The Beauty of Sleeping Bear Dunes

After 34 years as a resident of Traverse City, writer Mike Norton has come to love his adopted hometown’s natural beauty, its many opportunities for outdoor recreation and its generous array of tasty things to eat and drink. But most of all, he loves the big sprawling national park just a few miles west of town: the Sleeping Bear Dunes.

The dream is always the same. It’s evening, and I’m standing at the edge of the great dune, looking out over Lake Michigan. The sun is low in the sky, the distant water like a sheet of beaten brass, and the sand-warmed wind makes the leaves hiss in the cottonwoods behind me. Far below, a single tiny gull wheels over the beach. Everything is as it should be, nothing is out of place, and when I awaken I am always refreshed.

All too often, places and things that once impressed me with their size and power seem sadly diminished when I visit them later in life — larger in memory than they are in reality.

The Sleeping Bear Dunes National Lakeshore is not one of them.

Thanks to my job, I get out to the Dunes pretty regularly (lucky me!) and if I was ever going to get tired of the place, I’m sure it would have happened by now.  But it hasn’t. Whether I’m wandering around in the pine barrens near Platte Bay or getting lost on South Manitou Island, walking the long beach by Pyramid Point or cruising the Pierce  Stocking Scenic Drive for the umpteenth time, there’s always at least one moment when I’m rocked back on my heels by the beauty of it all.

There are a lot of ways to enjoy this magnificent landscape. Visitors often get their first overview on the Scenic Drive, a 7.1-mile self-guided route that offers great views of the surrounding dunes and lakes.  But some people can’t resist the famous Dune Climb at the west shore of Little Glen Lake. (It’s a hard climb, but the view from the top is worth it!)

Others visit the nearby “ghost port” of Glen Haven, where there’s a working blacksmith shop, a boat museum and a well-preserved Lifesaving Service station that’s open for tours, and the once-thriving German settlement at Port Oneida, where 19th century farms are being rescued from the ravages of time.

Me, I like to hike – and Sleeping Bear is full of hiking trails. My personal  favorite? The 2.8-mile Dunes Trail, which takes you out along Sleeping Bear Point through a landscape of wind-scoured dunes and vegetation. One of its strangest features is a “ghost forest:” a stand of huge bleached cedars that were buried by sand and then uncovered by the winds. Walking through them, especially at dusk, is an eerie experience — like being stranded on another planet.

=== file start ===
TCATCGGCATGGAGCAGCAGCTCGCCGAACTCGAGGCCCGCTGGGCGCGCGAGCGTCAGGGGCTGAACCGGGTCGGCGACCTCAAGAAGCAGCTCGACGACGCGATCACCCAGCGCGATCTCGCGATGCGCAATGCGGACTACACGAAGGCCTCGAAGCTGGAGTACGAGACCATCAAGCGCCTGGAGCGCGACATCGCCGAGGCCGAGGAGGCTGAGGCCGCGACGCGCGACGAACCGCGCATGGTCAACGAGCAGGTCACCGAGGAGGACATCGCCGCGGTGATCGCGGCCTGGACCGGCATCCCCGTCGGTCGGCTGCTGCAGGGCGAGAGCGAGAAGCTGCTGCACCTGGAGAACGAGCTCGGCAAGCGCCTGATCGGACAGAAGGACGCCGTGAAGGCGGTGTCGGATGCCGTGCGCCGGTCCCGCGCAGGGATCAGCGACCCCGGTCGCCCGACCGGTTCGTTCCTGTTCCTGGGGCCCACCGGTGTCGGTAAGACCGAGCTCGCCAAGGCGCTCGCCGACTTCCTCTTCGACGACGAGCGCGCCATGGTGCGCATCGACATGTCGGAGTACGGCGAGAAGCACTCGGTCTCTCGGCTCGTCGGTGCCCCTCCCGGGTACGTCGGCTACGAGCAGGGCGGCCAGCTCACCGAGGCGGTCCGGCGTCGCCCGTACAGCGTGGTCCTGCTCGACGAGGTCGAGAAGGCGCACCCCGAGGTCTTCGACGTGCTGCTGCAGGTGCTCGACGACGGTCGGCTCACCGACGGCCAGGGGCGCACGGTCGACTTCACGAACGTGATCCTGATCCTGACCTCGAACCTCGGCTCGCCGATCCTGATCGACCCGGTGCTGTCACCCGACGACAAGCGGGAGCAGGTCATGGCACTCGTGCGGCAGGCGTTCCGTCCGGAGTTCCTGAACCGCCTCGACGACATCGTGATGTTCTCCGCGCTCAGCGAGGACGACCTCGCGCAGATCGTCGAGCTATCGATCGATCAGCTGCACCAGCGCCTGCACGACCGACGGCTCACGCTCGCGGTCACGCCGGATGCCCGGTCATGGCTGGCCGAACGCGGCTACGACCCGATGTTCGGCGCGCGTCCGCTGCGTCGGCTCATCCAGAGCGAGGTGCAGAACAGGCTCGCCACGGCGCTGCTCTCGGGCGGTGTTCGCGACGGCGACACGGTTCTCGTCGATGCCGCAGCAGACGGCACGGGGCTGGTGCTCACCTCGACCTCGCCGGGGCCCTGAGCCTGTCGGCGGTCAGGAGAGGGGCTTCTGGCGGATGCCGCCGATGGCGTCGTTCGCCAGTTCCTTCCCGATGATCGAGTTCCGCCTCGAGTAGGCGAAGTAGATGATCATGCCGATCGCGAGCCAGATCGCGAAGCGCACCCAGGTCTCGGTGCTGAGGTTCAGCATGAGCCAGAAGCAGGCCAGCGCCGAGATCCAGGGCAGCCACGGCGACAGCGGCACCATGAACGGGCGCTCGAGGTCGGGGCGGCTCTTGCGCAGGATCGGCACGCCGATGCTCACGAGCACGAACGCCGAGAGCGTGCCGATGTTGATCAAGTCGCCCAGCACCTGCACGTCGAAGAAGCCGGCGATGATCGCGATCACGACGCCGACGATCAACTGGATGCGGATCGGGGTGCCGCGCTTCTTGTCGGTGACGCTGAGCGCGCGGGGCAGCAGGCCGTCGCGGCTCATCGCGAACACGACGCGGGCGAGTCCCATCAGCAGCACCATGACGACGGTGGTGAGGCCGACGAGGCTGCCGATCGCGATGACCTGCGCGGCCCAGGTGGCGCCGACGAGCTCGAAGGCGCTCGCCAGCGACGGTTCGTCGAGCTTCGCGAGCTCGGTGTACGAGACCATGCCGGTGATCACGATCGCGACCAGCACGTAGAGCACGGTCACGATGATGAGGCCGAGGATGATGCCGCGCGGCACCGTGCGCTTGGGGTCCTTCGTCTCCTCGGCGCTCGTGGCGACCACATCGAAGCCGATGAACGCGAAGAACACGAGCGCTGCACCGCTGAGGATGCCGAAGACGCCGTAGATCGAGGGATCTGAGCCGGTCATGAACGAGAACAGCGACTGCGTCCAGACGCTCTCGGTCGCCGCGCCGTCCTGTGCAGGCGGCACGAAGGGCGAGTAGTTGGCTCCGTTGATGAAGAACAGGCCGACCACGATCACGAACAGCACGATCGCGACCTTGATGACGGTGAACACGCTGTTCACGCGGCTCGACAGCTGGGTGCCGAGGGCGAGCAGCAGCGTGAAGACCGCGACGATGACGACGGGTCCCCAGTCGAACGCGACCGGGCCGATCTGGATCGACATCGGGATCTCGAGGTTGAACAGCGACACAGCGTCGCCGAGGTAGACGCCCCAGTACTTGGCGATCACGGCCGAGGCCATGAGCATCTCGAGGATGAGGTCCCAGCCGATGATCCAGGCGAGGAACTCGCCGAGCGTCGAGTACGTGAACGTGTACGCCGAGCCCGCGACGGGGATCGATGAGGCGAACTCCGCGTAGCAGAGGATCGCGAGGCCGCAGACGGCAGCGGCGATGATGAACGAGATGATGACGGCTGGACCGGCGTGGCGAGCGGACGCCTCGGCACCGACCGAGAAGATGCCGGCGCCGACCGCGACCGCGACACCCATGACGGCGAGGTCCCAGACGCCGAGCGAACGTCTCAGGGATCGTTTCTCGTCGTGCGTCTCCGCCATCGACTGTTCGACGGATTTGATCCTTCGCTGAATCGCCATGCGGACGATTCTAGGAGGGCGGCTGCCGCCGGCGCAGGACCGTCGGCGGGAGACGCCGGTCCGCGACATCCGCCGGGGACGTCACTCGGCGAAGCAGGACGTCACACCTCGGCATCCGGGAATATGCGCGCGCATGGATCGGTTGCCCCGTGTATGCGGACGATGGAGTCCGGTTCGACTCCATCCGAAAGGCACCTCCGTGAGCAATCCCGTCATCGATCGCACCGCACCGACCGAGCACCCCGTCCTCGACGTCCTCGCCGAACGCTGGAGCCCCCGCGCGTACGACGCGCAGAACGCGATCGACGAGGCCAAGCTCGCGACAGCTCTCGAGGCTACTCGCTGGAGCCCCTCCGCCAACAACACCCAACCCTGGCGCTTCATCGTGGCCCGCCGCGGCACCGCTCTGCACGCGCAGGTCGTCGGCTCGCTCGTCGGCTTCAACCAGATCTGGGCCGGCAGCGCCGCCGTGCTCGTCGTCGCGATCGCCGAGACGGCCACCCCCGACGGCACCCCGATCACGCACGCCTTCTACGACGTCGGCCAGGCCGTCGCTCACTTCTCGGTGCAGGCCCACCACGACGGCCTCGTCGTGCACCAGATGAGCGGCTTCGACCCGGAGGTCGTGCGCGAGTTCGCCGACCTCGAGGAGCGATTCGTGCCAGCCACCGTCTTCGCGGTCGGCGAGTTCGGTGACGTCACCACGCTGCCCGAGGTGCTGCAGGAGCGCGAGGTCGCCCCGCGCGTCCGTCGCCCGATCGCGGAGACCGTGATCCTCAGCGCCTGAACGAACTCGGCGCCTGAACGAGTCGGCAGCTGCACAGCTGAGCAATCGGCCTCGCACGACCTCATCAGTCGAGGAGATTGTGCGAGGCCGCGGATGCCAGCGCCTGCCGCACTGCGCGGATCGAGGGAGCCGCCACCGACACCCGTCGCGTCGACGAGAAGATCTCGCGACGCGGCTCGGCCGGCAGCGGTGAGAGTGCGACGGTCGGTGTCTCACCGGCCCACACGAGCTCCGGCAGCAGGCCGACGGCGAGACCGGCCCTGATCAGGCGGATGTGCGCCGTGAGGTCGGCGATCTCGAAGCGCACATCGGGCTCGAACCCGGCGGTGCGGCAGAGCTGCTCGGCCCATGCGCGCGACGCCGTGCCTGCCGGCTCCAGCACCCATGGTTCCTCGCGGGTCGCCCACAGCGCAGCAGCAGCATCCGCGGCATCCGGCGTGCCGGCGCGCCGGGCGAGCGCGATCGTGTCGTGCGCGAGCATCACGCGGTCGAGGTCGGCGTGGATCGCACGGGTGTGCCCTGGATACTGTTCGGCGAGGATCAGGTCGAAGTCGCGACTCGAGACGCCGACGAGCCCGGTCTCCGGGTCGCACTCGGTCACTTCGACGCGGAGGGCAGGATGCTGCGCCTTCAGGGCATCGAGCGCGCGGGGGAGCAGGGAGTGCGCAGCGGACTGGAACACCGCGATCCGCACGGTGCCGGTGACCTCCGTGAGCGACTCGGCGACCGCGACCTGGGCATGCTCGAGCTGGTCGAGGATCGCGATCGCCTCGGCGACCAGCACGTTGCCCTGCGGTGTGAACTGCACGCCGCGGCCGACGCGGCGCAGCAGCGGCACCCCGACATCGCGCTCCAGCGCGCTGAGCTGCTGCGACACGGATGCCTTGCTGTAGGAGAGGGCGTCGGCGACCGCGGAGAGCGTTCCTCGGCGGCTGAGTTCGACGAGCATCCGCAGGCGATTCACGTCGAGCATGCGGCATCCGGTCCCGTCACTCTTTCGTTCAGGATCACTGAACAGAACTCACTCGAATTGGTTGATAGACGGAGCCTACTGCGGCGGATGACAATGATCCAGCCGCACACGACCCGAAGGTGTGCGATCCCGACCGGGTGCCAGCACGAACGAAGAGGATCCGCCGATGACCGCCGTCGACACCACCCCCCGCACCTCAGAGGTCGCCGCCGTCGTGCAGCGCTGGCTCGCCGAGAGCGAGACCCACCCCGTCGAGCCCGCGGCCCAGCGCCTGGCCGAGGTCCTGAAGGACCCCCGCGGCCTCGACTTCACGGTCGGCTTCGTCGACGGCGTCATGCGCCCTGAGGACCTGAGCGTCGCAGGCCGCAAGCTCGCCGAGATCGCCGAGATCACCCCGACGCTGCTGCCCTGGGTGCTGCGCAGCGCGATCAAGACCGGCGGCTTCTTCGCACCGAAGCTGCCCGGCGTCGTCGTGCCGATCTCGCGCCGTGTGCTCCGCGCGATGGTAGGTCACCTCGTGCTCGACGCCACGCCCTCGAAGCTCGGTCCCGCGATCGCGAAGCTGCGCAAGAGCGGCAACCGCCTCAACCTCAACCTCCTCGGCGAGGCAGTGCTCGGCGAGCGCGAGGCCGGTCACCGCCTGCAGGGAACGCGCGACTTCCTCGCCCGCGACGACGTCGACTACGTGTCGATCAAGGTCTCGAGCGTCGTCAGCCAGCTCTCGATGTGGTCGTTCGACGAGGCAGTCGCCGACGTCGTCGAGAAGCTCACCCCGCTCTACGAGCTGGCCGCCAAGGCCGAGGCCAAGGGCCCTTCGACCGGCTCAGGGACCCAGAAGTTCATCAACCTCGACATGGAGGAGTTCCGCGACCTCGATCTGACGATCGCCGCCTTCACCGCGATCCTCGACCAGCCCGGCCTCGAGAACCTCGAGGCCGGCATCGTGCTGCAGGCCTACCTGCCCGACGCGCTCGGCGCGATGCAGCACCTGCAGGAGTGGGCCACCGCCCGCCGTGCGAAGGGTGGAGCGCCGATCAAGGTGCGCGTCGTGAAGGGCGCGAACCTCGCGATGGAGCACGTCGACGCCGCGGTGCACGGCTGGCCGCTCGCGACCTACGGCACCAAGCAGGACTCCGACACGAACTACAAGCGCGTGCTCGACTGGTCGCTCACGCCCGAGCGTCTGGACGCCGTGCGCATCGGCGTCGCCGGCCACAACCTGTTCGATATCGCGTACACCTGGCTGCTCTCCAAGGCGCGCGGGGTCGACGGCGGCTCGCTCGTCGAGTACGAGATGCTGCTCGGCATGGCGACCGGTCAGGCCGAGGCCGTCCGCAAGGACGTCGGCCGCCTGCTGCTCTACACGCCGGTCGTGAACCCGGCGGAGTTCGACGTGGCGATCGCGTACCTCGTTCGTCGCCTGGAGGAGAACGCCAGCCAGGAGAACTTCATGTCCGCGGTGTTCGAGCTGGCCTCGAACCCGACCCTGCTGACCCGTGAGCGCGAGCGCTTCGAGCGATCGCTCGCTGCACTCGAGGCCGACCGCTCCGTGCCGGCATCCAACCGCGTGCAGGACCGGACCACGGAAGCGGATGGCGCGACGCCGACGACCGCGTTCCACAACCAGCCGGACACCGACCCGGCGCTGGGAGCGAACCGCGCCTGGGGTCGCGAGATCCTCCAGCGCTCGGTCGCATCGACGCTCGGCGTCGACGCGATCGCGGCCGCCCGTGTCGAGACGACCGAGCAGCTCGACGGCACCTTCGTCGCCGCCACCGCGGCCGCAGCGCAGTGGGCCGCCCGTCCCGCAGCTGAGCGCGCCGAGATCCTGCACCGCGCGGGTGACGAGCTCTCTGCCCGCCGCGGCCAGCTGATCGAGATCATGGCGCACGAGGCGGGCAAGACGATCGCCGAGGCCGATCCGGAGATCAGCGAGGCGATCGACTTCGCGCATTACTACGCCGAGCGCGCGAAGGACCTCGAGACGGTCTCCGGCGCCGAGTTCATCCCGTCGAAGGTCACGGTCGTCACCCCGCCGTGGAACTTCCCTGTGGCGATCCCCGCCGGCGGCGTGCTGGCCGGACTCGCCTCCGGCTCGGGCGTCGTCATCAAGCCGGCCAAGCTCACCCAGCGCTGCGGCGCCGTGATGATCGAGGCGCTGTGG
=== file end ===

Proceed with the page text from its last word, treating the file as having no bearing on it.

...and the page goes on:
I think one of the best things about my job is that it gives me the opportunity to introduce other people to Sleeping Bear for the very first time. I love to watch the light come into their eyes as they step out onto one of those high overlooks above the lake, where you’re so high above the sand and sky and water that you might as well be flying.  Ninety percent of the time, the first words out of their mouths will be “I had no idea!”

That’s right, I think. But now you do.

Sometimes I wonder if we Traverse City folks get so caught up in all of our town’s great food and wine, entertainment and shopping that we start to forget what brought most of us here in the first place: the sheer beauty that surrounds us on every side.

That’s the true value of things like the recent vote by viewers of Good Morning America who named Sleeping Bear the “most beautiful place in America.” People can quibble with the results (there are lots of beautiful places, after all) and people can talk about how much good such things do for the local economy. But I think the best part of it is to serve as a reminder that we’re all — visitors and residents alike — members of a privileged group and custodians of a very special part of the world.

Some people seem to think we can best protect these wonders by keeping them a secret, known only to the privileged few. For my part, I want to do what I can to let the world know about them. I’ve come to believe that when other people see what an amazing place this is, they’ll be motivated to guard and protect it — just as I was when I first stepped out on that overlook above the lake.

Mike Norton, a native of Grand Rapids, spent 25 years as newspaper writer and columnist before starting a second career as media relations director at the Traverse City Convention & Visitors Bureau. An avid hiker, cyclist and kayaker, he lives in the village of Old Mission.